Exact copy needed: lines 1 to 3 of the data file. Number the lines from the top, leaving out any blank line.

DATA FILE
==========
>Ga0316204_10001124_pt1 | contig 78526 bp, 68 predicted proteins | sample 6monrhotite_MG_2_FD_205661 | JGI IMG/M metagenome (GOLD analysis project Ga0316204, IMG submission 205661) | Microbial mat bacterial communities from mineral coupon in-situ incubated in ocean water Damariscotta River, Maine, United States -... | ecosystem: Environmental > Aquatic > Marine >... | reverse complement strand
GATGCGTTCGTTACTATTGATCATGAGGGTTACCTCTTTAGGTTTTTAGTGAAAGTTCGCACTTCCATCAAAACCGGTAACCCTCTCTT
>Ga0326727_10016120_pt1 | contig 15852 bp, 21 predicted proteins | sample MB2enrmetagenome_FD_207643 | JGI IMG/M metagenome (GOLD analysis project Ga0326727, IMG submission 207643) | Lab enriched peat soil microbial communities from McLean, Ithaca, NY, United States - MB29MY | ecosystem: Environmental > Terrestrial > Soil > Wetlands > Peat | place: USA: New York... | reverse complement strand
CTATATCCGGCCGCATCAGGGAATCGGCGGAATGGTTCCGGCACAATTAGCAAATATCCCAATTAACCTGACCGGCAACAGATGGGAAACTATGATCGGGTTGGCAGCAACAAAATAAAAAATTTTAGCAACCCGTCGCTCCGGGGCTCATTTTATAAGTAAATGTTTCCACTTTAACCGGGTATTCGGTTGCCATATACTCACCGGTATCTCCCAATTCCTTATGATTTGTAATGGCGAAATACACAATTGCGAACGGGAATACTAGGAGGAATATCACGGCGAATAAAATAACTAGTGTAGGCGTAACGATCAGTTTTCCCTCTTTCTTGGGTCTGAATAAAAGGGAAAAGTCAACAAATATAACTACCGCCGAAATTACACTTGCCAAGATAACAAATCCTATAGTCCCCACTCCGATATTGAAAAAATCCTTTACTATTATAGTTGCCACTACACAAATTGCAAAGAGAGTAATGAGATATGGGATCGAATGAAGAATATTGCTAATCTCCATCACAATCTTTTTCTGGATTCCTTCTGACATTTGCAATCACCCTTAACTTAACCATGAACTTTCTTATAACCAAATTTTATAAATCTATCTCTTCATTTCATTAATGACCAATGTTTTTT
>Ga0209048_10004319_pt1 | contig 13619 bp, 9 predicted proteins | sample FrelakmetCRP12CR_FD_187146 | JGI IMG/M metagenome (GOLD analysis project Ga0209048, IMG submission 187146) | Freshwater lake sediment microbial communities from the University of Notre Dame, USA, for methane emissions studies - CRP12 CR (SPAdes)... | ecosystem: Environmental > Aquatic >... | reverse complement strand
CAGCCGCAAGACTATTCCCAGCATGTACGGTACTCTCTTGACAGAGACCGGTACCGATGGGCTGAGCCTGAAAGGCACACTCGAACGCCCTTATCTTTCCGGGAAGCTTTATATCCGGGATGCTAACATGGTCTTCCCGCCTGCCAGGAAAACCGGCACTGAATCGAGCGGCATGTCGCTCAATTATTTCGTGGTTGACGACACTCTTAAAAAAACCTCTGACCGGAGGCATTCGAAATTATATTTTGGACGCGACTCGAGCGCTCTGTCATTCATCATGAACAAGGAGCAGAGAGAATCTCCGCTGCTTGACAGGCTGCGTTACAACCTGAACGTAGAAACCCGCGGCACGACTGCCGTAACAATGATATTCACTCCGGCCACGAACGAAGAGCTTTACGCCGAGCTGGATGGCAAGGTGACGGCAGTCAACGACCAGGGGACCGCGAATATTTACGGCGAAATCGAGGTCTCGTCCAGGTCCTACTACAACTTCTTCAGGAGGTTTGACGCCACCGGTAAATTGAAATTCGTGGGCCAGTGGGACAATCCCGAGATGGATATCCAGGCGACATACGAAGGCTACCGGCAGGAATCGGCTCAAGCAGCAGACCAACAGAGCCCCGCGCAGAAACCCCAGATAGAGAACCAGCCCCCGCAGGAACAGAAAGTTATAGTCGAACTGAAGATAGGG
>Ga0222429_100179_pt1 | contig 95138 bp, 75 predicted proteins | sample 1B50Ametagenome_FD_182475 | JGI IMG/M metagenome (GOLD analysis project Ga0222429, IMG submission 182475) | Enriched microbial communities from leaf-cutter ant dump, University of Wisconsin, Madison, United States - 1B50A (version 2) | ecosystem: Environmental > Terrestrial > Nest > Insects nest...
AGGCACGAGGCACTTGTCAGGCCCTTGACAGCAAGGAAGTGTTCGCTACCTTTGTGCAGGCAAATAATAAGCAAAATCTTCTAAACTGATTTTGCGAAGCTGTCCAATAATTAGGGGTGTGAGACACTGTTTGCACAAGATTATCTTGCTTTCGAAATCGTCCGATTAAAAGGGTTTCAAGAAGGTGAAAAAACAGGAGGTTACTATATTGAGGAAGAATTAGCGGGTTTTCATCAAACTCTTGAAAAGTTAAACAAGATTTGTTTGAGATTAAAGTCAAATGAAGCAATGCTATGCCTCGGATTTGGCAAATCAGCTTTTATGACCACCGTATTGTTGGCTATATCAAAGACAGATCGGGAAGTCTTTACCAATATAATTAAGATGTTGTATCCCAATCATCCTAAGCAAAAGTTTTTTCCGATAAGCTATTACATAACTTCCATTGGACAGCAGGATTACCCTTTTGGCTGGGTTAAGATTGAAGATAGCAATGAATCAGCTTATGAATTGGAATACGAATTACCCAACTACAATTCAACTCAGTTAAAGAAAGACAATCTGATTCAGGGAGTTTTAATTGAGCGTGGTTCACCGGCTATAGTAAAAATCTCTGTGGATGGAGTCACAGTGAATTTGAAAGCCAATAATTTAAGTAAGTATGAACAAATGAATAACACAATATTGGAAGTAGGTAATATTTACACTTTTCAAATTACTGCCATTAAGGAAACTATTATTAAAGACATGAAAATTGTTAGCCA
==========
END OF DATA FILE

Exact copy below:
>Ga0316204_10001124_pt1 | contig 78526 bp, 68 predicted proteins | sample 6monrhotite_MG_2_FD_205661 | JGI IMG/M metagenome (GOLD analysis project Ga0316204, IMG submission 205661) | Microbial mat bacterial communities from mineral coupon in-situ incubated in ocean water Damariscotta River, Maine, United States -... | ecosystem: Environmental > Aquatic > Marine >... | reverse complement strand
GATGCGTTCGTTACTATTGATCATGAGGGTTACCTCTTTAGGTTTTTAGTGAAAGTTCGCACTTCCATCAAAACCGGTAACCCTCTCTT
>Ga0326727_10016120_pt1 | contig 15852 bp, 21 predicted proteins | sample MB2enrmetagenome_FD_207643 | JGI IMG/M metagenome (GOLD analysis project Ga0326727, IMG submission 207643) | Lab enriched peat soil microbial communities from McLean, Ithaca, NY, United States - MB29MY | ecosystem: Environmental > Terrestrial > Soil > Wetlands > Peat | place: USA: New York... | reverse complement strand